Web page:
NFL’s Top 100 snubs Detroit Lions, Kenny Golladay, Matthew Stafford, city

Detroit Lions (Photo by Gregory Shamus/Getty Images)
Detroit Lions (Photo by Gregory Shamus/Getty Images) /
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Detroit Lions
Detroit Lions (Photo by Leon Halip/Getty Images) /

The NFL released its annual Top100 list which has zero Detroit Lions on it.

Every year, the NFL Network puts out its Top100 list of the best players in the NFL, regardless of position. Almost every year they seem to find ways to leave off deserving Detroit Lions players and the pattern seems to reinforce what Lions fans already know, the NFL doesn’t like the Lions or Detroit.

We’re not sure how many more ways that they can show it but let’s take a deeper look at their list, how it works against the Lions, and why fans should insist it be revamped or disposed of.

Things to think about

There are 32 teams in the NFL, there is a hard salary cap that limits the amount of spending any team can do. If NFL parity, the idea that all teams should be as equal as possible, worked perfectly, every team would have at least three players in the Top-100 and four teams would have four. Of course, parity is a goal and individual teams have to draft and develop players to become elite among the 2,880 players currently on NFL team rosters.

Only roughly 1,700 will earn spots on final 53-man rosters prior to the start of the regular season, though. So, if all players were equally talented, they would all have a 1-in-17 chance of making the Top-100 list. Well, we know they are not all equally talented, either. This ambiguity is also further muddled by the NFL’s claim that these are “voted on by the players”, a true but misleading claim.

Voting is done at the same time that player’s votes are taken for the Pro Bowl, another popularity contest that has not been kind to many Lions players. Pro Football Talk’s Mike Florio wrote about the voting process issue in 2013, essentially confirming that very few players actually determine this list, and via the timing of the voting, it is both highly subjective and skewed towards teams doing well at the end of the season.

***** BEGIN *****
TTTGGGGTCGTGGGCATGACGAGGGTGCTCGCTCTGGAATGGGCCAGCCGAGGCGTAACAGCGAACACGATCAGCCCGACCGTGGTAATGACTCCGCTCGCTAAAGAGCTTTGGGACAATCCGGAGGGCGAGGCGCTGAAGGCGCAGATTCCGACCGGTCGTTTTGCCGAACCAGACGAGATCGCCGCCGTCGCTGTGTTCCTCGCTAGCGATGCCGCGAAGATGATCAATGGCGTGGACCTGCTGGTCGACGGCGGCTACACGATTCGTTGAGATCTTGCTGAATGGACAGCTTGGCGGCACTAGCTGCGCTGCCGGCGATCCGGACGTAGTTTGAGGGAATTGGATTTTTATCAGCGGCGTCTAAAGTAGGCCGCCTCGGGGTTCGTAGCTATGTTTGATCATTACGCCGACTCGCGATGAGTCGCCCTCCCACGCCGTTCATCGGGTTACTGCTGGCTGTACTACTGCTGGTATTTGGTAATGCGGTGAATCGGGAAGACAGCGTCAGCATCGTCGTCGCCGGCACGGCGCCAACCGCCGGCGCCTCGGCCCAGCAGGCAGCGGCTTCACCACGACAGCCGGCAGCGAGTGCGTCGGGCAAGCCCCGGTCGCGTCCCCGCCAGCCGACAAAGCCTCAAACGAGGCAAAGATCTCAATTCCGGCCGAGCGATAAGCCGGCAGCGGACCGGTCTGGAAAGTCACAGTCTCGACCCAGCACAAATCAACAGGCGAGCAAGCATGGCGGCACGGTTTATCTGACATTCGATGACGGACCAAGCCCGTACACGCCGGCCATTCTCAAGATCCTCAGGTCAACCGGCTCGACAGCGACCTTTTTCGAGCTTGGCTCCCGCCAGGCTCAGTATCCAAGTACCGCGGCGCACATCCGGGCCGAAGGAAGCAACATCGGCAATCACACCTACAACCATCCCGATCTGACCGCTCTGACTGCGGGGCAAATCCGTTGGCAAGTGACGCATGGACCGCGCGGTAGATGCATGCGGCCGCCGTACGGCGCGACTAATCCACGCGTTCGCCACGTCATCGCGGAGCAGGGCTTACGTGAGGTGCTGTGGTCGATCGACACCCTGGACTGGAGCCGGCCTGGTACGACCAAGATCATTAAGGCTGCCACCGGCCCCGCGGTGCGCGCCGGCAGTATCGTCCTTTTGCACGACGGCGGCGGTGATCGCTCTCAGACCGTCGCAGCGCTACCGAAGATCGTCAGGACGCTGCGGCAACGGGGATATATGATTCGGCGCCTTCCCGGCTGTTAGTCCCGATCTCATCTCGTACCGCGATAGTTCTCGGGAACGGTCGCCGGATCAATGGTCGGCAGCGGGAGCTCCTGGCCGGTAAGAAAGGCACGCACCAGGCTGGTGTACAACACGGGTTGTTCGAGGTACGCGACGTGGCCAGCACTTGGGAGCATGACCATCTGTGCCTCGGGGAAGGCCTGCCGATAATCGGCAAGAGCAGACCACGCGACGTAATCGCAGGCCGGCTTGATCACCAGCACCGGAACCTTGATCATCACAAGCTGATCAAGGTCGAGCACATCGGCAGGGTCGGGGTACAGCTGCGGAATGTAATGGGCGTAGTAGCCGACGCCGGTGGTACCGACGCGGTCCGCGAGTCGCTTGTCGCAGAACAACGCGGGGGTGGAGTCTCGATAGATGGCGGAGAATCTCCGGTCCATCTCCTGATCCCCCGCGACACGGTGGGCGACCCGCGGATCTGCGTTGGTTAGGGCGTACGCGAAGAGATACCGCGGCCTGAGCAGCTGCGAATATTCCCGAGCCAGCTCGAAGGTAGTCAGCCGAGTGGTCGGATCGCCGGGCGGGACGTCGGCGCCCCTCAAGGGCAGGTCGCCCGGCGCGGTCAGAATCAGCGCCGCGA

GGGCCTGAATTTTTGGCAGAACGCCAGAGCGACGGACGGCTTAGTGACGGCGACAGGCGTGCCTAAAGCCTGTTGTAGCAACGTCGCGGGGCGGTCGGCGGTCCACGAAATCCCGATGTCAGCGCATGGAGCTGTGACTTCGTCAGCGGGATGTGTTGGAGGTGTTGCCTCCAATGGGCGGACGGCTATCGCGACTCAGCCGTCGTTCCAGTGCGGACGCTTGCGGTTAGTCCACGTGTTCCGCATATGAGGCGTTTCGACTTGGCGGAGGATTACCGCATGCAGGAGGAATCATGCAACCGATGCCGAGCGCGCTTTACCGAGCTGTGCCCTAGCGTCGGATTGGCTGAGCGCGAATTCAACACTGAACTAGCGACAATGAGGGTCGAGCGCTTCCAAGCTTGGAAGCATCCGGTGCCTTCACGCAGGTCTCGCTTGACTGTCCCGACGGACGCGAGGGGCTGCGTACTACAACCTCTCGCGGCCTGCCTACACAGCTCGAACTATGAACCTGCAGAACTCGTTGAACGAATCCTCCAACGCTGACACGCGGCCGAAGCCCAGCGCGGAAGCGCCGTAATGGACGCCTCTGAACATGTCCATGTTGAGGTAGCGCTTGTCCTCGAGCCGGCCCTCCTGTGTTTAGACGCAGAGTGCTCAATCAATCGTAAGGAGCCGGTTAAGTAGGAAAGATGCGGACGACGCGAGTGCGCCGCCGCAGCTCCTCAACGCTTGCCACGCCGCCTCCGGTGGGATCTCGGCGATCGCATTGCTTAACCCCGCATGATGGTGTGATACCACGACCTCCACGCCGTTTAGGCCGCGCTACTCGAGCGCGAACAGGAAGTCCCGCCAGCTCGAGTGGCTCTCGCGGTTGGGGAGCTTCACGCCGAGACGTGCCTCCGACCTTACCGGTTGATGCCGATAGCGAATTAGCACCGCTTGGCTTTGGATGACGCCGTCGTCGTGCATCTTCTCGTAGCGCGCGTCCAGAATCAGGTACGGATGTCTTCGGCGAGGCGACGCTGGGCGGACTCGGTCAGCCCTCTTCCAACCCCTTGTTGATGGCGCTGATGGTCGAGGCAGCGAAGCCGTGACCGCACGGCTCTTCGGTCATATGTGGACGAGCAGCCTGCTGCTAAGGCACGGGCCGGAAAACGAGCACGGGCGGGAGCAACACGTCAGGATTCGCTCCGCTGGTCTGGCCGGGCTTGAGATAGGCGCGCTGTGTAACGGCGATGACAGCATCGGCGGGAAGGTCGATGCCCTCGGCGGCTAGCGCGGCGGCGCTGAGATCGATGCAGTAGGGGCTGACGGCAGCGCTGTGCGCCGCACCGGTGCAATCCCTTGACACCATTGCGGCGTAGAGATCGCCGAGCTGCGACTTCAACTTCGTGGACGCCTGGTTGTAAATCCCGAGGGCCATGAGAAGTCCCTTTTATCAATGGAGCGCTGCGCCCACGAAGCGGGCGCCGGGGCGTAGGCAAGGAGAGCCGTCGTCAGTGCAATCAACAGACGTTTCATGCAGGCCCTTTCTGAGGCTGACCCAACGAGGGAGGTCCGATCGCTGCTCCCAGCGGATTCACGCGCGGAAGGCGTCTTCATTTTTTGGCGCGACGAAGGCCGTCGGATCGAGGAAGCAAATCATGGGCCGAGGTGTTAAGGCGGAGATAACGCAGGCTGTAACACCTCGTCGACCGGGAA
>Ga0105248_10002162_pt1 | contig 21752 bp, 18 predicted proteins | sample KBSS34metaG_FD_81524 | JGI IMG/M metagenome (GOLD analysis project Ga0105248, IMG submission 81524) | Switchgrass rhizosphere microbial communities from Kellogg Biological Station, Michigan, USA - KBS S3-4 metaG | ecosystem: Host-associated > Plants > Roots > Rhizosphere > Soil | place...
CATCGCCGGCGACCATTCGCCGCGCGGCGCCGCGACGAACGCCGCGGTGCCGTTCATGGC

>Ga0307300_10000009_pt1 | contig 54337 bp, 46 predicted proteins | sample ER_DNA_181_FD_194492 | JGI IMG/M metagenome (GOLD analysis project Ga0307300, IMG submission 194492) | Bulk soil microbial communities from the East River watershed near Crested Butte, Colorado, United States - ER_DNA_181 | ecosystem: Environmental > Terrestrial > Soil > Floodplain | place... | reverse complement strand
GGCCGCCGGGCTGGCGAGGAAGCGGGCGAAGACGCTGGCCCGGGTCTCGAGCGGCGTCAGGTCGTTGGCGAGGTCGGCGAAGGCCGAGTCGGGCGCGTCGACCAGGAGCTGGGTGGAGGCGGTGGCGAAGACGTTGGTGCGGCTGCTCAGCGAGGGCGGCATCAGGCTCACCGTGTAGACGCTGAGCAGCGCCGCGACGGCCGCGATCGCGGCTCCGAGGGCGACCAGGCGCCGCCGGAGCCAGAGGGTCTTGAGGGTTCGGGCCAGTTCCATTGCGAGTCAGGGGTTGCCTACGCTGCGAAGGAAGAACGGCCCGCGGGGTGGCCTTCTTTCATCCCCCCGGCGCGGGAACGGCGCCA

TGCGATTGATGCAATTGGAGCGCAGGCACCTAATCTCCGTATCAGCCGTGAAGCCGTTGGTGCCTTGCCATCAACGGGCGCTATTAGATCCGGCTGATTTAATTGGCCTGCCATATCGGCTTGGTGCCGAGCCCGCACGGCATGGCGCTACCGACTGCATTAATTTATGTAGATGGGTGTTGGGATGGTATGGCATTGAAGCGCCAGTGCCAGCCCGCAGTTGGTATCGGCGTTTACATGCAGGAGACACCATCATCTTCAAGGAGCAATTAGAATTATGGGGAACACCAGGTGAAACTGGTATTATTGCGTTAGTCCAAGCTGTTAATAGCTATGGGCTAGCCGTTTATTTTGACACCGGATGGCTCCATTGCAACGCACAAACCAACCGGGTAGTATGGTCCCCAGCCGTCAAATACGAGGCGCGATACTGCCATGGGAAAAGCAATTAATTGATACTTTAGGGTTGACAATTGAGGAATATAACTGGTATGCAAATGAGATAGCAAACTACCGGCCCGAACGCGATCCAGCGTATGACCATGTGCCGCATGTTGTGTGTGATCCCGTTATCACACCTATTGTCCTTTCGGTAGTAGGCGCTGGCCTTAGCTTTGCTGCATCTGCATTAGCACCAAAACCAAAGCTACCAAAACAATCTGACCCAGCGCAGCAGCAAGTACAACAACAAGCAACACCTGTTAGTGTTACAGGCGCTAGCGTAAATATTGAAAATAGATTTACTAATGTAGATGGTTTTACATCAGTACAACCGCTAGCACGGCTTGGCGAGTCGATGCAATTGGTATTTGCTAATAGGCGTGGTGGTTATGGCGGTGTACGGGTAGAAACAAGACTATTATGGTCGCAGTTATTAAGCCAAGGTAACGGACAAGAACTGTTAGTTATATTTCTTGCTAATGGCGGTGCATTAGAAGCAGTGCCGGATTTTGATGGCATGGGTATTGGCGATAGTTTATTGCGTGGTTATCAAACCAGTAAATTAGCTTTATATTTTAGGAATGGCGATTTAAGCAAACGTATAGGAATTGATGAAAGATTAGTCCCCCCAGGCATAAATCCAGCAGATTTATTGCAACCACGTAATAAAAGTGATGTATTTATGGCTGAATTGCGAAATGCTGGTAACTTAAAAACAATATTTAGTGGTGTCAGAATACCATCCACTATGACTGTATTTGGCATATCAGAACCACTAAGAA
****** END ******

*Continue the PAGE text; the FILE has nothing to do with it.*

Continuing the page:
While no one is more frustrated with the Detroit Lions’ lack of playoff success than its fans, another reminder of the problem is throwing salt in the wound. That never seems to bother NFL spokespeople.

In 2013, just 481 players voted on the list that ran the following year, which is slightly more than one-quarter of the NFL’s players, according to Florio via an NFL spokesperson.

To many Detroit Lions fans, these kinds of lists and rankings are taken for what they really are, something football-related to talk about when there are no games being played. In that strictly-for-entertainment view, they are meaningless rankings. Likewise, video game retailer Electronic Arts’ Madden NFL video game franchise has just recently released its ratings of teams and players, too, with predictably similar results.

The publishing and marketing of these events always occur just prior to the preseason to build up hype for either real football or for the release of the video game, which coincides with the NFL season. Every year the Detroit Lions players, fans, and the city have to attempt to sidestep the social media onslaught of these overhyped offerings.

Often, the response is spot-on, why does the NFL hate on the Detroit Lions?

The NFL is headquartered in New York City and EA Sports is headquartered in a suburb of San Francisco, in Redwood City, California. It’s important to remember these facts when looking at the proximity to the power centers and remembering the relatively small market that the Detroit Lions occupy.

The Detroit Lions rank 31st in value as a franchise at just under $2 billion, according to Forbes’s yearly valuation of the league. Combined with Detroit being the fourth-lowest generator of revenue according to Statista, a storehouse for statistical data from professional sources, the Lions don’t have a lot of pull with NFL big-wigs or the average NFL fan, either.

Onto the snubs…